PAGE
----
Masthead CMC Magazine / February 1, 1996
 The Electronic Colonization of the Pacific, by Spennemann, Birckhead, Green, and Atkinson

Enablement or Exploitation?

The virtual community is a reality when one considers that modern technologies can retrieve information quickly and easily without the user being aware of its physical location. There can be little doubt that the Web can act as the great leveler as well as a source of communication and information in a global environment.

The implications of the supply of information and dis-information need not to be spelled out in great detail: it is becoming ever more complex to keep the flow of information controlled. The Web has the potential to develop into a tool with great political leverage (Odgen 1994a). It is no wonder, then, that political pressure groups have used the Web as a medium. It has been argued that Pacific Islands governments need to be aware the political potential of the Web (Ogden 1994b). Unfortunately the costs associated with Web are exorbitant and those who do not have access to the Web are being further isolated politically, economically and culturally from the rest of the world. Therefore, costs are a significant barrier to equality between all of the countries on the information superhighway. In addition, we find traditional social barriers associated with gender are exacerbated with the use of the Web.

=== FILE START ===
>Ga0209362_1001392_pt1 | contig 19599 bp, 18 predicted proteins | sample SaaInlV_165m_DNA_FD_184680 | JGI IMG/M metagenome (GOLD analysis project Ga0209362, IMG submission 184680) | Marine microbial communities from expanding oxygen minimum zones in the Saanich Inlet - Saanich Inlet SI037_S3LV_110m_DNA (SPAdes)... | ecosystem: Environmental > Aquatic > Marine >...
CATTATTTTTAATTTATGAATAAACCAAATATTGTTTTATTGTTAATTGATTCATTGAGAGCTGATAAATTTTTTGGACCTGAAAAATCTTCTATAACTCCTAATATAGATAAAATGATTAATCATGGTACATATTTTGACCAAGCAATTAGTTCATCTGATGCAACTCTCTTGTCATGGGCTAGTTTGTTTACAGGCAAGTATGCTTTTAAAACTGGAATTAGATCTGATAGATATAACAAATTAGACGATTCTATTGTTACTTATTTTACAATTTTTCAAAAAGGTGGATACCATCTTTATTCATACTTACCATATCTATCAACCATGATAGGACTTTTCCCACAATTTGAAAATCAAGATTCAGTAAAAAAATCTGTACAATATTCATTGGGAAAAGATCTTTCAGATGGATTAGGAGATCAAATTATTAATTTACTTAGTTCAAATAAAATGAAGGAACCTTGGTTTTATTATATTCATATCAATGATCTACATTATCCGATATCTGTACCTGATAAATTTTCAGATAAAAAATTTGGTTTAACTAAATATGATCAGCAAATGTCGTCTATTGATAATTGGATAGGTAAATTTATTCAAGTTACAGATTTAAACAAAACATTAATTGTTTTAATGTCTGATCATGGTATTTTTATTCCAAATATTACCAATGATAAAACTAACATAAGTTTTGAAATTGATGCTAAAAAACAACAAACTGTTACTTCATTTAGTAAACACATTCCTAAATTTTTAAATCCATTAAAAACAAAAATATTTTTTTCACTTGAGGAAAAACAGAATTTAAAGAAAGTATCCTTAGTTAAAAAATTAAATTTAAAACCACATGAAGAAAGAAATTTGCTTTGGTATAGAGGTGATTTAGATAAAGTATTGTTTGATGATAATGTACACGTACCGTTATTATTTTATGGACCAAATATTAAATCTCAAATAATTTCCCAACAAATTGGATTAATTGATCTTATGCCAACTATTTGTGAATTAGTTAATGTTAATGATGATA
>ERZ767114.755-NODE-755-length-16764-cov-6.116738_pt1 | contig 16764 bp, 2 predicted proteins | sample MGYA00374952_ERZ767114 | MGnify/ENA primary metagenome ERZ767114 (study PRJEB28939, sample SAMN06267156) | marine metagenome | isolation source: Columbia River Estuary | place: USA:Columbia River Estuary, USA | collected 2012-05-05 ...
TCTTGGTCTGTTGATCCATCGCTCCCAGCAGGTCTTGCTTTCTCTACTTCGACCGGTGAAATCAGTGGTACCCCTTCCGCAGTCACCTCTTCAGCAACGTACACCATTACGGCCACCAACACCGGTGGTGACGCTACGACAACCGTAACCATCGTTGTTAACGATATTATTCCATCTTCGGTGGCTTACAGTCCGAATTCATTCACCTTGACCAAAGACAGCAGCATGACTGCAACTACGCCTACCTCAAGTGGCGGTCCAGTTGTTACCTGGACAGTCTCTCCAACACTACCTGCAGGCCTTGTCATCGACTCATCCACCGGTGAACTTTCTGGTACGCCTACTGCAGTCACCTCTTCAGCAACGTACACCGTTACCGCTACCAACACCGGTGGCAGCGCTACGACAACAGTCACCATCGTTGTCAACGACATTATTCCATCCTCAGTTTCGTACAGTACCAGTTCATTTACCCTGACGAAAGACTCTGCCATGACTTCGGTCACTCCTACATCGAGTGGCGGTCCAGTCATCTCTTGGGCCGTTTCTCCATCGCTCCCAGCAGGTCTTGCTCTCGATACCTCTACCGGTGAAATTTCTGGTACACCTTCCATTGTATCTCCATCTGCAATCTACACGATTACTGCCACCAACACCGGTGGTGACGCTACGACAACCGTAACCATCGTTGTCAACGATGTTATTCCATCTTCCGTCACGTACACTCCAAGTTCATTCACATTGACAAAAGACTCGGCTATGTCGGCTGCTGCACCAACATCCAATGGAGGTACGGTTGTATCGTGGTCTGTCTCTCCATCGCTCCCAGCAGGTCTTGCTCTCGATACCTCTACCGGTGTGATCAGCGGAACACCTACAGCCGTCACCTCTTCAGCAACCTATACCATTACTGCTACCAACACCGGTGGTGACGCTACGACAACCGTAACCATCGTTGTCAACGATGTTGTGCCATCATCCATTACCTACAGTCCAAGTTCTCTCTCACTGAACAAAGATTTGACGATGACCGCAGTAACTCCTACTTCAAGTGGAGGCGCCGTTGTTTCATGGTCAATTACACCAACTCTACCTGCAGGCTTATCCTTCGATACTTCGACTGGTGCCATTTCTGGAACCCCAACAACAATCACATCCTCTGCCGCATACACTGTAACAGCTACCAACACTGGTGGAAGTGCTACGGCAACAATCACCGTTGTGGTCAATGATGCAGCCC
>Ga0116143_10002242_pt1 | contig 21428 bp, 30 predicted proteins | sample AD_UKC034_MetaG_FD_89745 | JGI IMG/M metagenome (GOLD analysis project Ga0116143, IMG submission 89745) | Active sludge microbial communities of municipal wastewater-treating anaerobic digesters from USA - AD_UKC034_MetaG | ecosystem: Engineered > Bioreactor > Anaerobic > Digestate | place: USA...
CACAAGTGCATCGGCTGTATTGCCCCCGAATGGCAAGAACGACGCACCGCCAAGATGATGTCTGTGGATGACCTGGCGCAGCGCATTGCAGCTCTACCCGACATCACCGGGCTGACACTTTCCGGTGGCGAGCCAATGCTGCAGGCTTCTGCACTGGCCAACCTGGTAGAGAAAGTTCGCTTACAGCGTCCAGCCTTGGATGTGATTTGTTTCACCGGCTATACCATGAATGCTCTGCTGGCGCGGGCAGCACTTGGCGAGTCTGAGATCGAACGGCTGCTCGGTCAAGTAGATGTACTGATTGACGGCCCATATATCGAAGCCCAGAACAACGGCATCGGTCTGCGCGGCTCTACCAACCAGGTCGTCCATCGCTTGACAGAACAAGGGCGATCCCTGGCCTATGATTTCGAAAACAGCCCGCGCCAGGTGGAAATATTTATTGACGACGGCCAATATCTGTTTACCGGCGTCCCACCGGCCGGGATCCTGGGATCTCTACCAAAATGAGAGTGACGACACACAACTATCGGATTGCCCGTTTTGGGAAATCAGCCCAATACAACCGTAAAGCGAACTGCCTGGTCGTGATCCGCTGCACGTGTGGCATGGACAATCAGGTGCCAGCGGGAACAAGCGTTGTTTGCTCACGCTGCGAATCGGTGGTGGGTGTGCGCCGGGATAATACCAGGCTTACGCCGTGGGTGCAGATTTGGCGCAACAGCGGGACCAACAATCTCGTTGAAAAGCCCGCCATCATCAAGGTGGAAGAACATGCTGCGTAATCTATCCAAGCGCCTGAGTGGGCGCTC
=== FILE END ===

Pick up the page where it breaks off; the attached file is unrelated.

Rather than being a leveler, the Web has the potential to create even greater inequalities between the so-called rich and the third-world countries. Since the currency of the twenty-first century is information, the dichotomy between the haves and have-nots will widen. Many third-world countries do not have the resources nor the expertise to surf the information superhighway. Therefore, information about third world countries will most likely be generated by interested third party groups purporting to be the "authorative" or "comprehensive" site on a particular country. This has the potential for such groups to dominate the information about a country's cultural, economic and political status. More importantly, it allows these interested groups to place an interpretation on the information that suits their own needs. This is already evident with the CIA's The World Fact Book and the material provided by US State Department on Human Rights issues (US State Department 1995). It is therefore critical that such information is interpreted in view of its source. It has been understood by the Internet community that there is a variety of information, and that much of it is not very accurate or authoritative. --

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